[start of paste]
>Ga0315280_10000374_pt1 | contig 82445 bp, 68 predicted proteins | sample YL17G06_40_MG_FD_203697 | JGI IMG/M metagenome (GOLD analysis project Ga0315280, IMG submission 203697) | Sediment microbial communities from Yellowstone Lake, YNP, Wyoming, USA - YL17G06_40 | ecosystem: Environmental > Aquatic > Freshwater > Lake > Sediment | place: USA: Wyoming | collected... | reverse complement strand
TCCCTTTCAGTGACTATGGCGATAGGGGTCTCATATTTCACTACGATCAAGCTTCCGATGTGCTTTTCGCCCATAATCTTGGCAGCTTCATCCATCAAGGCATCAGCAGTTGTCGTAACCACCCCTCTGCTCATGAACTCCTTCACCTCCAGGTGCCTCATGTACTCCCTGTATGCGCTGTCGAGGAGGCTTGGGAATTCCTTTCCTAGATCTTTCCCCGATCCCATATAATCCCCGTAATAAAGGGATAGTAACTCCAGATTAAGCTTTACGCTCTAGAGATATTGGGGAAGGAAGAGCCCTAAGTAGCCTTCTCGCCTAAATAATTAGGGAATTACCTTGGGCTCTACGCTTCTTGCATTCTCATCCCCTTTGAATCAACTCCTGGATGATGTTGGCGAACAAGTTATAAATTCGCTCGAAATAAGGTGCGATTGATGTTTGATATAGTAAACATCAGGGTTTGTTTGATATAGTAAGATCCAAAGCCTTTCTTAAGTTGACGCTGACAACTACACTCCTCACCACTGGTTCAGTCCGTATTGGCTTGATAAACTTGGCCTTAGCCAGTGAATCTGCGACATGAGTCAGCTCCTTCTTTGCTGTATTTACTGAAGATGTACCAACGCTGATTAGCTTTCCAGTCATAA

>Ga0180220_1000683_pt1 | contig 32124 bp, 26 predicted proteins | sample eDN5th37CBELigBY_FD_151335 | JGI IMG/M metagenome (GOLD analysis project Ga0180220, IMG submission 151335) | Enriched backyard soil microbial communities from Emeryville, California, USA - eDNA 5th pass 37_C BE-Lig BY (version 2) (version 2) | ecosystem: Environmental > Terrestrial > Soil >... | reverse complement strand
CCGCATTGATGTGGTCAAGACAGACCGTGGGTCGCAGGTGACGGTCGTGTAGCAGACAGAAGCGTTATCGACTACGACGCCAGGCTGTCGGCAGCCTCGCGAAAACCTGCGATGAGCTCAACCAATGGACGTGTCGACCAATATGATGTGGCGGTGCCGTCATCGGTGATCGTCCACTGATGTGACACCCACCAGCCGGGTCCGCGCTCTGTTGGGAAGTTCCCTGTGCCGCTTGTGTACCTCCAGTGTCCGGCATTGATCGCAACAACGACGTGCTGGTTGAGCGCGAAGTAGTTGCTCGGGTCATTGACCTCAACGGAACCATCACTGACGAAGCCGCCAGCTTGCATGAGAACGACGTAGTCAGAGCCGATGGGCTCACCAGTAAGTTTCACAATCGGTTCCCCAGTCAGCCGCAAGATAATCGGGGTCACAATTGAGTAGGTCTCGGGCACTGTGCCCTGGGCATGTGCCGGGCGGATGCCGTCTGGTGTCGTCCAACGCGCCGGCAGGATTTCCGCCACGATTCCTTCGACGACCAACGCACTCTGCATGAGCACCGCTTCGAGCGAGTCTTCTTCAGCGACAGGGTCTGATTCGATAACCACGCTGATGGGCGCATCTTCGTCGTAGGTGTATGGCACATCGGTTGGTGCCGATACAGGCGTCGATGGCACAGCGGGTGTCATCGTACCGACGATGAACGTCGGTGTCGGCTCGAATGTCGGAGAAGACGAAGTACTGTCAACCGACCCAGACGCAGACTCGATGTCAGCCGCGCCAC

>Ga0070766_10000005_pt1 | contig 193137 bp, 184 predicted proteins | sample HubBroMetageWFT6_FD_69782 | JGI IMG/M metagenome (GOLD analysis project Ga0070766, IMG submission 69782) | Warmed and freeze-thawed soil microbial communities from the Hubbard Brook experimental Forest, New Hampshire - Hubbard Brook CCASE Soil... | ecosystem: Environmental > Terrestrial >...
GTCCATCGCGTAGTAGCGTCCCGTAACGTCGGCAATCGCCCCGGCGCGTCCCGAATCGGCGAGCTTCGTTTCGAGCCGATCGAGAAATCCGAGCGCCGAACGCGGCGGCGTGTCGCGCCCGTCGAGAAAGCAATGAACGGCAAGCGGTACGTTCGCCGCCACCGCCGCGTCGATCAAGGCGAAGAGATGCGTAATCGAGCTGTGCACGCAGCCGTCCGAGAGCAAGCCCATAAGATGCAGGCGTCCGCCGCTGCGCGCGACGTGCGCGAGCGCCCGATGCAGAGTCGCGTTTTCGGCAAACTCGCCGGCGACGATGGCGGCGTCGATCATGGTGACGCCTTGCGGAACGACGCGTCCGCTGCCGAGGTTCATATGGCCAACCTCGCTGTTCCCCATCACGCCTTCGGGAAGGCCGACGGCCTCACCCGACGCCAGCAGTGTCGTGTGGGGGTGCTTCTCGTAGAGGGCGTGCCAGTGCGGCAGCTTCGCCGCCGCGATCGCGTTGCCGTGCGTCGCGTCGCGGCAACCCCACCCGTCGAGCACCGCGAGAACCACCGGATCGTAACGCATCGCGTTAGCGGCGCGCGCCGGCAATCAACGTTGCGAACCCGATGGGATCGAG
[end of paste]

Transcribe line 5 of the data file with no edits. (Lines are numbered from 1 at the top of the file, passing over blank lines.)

>Ga0070766_10000005_pt1 | contig 193137 bp, 184 predicted proteins | sample HubBroMetageWFT6_FD_69782 | JGI IMG/M metagenome (GOLD analysis project Ga0070766, IMG submission 69782) | Warmed and freeze-thawed soil microbial communities from the Hubbard Brook experimental Forest, New Hampshire - Hubbard Brook CCASE Soil... | ecosystem: Environmental > Terrestrial >...